Although the horrors of the Great War helped the British look back at the reign of King Edward with a loving nostalgia, there was still a lot of change that shook up the stability that characterized Victorian England. Politics took on more liberal ideas, the second industrial revolution created more opportunities for the middle class, and women began to demand equality and the right to vote. Edwardian literature embodied both the revolutionary and idealized ideas of its time.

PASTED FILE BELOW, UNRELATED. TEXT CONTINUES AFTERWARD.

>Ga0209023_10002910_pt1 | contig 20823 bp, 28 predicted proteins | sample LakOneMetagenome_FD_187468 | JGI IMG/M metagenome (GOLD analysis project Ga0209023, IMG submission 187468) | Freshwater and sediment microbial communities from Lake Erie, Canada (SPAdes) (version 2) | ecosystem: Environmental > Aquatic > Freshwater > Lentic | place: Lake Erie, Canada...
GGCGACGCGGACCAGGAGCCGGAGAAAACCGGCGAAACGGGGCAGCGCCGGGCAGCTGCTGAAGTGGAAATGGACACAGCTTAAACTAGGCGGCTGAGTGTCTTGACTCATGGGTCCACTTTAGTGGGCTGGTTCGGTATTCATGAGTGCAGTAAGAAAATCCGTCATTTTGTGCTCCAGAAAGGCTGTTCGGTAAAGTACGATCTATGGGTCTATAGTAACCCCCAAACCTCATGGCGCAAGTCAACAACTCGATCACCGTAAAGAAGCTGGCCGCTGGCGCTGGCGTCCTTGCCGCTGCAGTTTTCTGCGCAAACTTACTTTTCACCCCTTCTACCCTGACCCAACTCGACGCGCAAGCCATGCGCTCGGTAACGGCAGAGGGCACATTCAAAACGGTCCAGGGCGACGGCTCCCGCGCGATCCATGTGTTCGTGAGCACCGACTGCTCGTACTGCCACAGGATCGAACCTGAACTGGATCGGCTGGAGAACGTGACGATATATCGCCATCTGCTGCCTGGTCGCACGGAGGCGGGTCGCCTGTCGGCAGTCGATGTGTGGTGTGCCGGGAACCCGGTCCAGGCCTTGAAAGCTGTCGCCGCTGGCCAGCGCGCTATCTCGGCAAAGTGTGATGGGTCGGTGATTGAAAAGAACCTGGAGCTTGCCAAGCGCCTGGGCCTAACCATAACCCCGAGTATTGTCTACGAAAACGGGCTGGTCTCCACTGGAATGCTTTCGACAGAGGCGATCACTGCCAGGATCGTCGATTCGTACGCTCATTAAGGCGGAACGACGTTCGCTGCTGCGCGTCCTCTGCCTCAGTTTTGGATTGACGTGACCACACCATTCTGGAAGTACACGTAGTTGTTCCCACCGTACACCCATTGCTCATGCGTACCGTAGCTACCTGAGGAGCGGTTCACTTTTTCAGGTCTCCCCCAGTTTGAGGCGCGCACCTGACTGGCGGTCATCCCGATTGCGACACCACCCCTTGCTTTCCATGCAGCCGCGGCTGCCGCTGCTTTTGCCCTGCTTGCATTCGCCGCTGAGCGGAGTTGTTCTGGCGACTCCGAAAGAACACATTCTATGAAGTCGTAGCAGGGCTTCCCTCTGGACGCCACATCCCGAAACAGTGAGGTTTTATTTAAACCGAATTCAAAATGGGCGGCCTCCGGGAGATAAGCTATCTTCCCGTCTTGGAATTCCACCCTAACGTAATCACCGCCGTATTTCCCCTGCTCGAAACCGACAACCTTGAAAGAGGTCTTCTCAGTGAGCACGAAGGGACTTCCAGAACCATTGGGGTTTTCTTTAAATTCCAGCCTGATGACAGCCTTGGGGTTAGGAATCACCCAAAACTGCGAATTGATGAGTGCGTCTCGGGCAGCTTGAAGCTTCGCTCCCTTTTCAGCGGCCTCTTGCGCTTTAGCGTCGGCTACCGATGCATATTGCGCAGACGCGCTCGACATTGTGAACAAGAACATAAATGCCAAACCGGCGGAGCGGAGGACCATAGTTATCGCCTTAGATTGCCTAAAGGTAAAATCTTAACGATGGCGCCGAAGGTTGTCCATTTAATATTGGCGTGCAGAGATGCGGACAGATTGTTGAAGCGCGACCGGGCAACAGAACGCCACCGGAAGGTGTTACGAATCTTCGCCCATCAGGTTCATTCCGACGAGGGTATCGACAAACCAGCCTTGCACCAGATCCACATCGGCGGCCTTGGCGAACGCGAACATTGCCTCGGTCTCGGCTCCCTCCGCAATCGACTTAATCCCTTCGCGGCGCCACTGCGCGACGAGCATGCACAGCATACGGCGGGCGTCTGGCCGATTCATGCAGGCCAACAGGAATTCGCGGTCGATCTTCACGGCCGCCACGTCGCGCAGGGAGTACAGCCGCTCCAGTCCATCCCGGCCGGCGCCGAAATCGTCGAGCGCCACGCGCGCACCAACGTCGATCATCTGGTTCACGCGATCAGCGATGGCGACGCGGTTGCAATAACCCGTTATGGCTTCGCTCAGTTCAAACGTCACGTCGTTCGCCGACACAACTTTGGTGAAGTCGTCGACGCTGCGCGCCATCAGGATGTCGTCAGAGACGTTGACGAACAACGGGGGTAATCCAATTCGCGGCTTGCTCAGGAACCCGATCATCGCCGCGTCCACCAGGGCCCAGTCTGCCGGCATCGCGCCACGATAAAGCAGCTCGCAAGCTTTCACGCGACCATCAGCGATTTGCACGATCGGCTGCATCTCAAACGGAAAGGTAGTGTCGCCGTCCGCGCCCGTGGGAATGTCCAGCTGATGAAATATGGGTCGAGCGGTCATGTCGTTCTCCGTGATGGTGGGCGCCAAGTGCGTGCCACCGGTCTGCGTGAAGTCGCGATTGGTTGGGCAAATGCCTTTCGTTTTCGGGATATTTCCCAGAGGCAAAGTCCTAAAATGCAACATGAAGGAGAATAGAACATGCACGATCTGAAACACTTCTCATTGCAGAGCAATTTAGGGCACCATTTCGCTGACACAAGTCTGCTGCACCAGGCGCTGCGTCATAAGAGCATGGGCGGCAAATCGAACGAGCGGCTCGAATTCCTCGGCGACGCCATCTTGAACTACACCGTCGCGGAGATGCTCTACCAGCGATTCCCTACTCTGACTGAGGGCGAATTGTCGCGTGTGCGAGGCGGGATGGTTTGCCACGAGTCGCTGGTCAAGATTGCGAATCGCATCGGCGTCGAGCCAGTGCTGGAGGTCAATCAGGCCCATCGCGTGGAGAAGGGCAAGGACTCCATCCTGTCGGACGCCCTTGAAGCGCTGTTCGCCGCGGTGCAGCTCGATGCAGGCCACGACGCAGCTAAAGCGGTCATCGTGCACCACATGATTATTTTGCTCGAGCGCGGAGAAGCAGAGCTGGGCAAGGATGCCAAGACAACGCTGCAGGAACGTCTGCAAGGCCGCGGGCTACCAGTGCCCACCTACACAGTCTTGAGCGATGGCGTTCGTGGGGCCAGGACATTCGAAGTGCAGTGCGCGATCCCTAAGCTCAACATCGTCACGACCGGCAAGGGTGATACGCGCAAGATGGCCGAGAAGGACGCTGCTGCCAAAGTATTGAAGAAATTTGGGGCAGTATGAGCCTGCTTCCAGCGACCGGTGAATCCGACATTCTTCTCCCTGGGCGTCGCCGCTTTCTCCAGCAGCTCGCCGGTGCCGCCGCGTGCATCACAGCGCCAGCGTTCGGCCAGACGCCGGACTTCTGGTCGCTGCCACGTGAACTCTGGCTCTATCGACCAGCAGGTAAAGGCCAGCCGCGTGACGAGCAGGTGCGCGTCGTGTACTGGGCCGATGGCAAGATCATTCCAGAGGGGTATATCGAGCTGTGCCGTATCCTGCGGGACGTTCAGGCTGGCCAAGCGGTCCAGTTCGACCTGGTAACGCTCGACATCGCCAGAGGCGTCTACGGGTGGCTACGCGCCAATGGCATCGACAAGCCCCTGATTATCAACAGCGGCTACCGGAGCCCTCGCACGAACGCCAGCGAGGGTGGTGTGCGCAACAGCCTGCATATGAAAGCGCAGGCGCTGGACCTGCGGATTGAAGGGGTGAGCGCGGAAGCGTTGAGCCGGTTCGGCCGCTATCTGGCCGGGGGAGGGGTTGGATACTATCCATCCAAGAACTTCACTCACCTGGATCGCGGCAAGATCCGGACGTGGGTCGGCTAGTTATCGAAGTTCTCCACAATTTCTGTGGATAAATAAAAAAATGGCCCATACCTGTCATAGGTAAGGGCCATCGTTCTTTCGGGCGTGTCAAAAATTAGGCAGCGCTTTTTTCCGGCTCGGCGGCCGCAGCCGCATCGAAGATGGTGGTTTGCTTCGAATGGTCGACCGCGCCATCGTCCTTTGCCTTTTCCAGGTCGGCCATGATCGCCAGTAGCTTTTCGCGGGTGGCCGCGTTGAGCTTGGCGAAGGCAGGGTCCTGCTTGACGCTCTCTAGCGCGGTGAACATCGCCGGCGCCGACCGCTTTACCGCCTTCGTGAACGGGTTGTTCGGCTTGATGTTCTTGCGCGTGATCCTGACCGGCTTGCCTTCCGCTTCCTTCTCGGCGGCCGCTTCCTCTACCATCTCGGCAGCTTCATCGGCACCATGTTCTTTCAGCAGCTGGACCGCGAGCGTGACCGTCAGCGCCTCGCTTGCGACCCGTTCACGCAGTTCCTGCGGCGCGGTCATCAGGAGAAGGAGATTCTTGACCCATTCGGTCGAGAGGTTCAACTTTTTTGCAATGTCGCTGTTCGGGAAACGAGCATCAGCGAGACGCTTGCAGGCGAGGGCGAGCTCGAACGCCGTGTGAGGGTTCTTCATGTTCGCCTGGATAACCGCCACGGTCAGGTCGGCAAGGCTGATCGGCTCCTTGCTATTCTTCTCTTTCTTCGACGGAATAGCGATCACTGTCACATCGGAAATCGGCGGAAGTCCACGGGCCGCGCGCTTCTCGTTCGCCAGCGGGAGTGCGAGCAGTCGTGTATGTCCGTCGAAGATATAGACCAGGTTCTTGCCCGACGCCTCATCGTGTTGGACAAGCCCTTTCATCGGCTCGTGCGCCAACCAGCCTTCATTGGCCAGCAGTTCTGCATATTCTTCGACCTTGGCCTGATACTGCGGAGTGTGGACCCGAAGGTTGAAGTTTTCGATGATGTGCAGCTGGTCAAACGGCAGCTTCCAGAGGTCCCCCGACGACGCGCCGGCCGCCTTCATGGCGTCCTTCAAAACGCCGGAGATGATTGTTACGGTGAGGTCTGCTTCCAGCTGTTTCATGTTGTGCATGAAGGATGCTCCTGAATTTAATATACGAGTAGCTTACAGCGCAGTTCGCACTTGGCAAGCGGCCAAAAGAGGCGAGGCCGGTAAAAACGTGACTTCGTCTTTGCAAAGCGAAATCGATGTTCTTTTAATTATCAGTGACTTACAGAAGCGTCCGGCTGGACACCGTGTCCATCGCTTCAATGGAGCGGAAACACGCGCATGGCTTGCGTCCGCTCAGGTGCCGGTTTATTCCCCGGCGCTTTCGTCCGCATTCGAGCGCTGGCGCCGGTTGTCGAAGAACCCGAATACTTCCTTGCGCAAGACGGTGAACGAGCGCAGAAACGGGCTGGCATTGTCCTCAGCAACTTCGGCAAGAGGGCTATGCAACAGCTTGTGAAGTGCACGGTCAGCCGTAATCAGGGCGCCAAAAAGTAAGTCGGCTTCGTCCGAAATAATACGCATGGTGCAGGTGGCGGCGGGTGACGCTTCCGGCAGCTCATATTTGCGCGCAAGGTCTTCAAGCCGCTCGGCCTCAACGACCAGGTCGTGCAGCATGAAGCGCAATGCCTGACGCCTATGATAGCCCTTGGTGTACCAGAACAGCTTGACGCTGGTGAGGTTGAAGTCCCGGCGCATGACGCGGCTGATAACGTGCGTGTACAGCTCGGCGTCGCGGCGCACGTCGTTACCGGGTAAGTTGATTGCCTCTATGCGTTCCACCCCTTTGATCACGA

Women's Suffrage Memorabilia: An Illustrated Historical Study by Kenneth Florey
When it came to suffrage, women were a force to be reckoned with. Suffragettes fought for their rights earnestly and forcefully, but they also brought innovation and creativity to their mission. They created slogans and chants for their cause. They published newspapers and pamphlets to further explain their position. They wore pins and sashes to show their allegiance to their ideals. From buttons and fliers, to photographs and mean-spirited satirical cartoons, Florey’s eclectic book is a visual aid to the suffragette's experience. See the ingenuity of the suffragettes, the brutality of their opposition, and the reaction of the world in Florey’s book of memorabilia.
The real life Downton Abbey : how life was really lived in stately homes a century ago by Jack Hyams